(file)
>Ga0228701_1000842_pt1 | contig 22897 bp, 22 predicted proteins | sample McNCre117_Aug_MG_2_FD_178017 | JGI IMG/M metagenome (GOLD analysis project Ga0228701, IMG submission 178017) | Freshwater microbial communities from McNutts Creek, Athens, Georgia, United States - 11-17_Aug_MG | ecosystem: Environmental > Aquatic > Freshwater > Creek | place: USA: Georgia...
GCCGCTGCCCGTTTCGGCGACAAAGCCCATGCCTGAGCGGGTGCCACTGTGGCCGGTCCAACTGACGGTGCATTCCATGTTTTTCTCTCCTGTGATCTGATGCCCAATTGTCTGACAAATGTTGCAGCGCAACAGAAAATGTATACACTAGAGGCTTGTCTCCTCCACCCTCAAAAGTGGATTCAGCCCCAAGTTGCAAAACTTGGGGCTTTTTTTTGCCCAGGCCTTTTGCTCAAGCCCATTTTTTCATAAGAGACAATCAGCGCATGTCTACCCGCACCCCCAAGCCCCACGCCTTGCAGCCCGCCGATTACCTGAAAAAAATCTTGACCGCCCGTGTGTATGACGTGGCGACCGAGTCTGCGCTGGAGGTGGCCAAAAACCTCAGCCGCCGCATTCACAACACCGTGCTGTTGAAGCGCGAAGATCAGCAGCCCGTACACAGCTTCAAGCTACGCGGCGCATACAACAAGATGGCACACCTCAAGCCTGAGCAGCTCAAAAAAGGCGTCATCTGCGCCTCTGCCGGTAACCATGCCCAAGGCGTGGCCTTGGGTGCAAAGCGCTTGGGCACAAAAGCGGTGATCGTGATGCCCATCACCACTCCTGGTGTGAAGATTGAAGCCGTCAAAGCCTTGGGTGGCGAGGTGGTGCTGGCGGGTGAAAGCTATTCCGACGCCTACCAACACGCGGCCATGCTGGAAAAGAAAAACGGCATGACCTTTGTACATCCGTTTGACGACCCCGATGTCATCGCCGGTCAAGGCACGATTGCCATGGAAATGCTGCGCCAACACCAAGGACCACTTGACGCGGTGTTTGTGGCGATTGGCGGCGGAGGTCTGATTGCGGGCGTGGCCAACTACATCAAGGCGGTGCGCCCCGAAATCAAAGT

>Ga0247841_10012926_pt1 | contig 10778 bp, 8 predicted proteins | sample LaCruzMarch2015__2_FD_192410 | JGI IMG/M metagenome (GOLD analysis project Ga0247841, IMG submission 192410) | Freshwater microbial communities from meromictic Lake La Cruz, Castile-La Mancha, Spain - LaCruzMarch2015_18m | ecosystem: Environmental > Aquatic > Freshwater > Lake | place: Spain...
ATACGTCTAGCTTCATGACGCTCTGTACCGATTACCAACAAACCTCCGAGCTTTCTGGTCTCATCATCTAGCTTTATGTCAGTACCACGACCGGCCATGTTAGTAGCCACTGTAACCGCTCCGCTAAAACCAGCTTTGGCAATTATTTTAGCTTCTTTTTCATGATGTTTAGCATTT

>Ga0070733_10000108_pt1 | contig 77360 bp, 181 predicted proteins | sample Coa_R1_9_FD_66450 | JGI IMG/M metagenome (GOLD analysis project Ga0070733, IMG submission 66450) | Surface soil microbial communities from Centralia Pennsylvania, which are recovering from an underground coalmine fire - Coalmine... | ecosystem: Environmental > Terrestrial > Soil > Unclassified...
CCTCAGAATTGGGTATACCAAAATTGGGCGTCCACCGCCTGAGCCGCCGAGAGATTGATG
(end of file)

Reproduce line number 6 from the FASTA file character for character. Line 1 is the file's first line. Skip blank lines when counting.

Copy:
CCTCAGAATTGGGTATACCAAAATTGGGCGTCCACCGCCTGAGCCGCCGAGAGATTGATG